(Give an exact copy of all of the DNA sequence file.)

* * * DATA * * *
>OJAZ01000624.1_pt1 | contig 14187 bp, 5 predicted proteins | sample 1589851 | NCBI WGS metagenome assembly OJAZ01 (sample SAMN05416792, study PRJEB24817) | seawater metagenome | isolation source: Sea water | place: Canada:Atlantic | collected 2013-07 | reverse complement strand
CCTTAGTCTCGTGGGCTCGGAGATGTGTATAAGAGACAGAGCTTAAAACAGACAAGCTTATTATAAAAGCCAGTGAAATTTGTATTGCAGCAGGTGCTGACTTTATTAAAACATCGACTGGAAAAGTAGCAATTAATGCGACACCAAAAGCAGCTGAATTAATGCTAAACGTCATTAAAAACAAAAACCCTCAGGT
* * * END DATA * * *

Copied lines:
>OJAZ01000624.1_pt1 | contig 14187 bp, 5 predicted proteins | sample 1589851 | NCBI WGS metagenome assembly OJAZ01 (sample SAMN05416792, study PRJEB24817) | seawater metagenome | isolation source: Sea water | place: Canada:Atlantic | collected 2013-07 | reverse complement strand
CCTTAGTCTCGTGGGCTCGGAGATGTGTATAAGAGACAGAGCTTAAAACAGACAAGCTTATTATAAAAGCCAGTGAAATTTGTATTGCAGCAGGTGCTGACTTTATTAAAACATCGACTGGAAAAGTAGCAATTAATGCGACACCAAAAGCAGCTGAATTAATGCTAAACGTCATTAAAAACAAAAACCCTCAGGT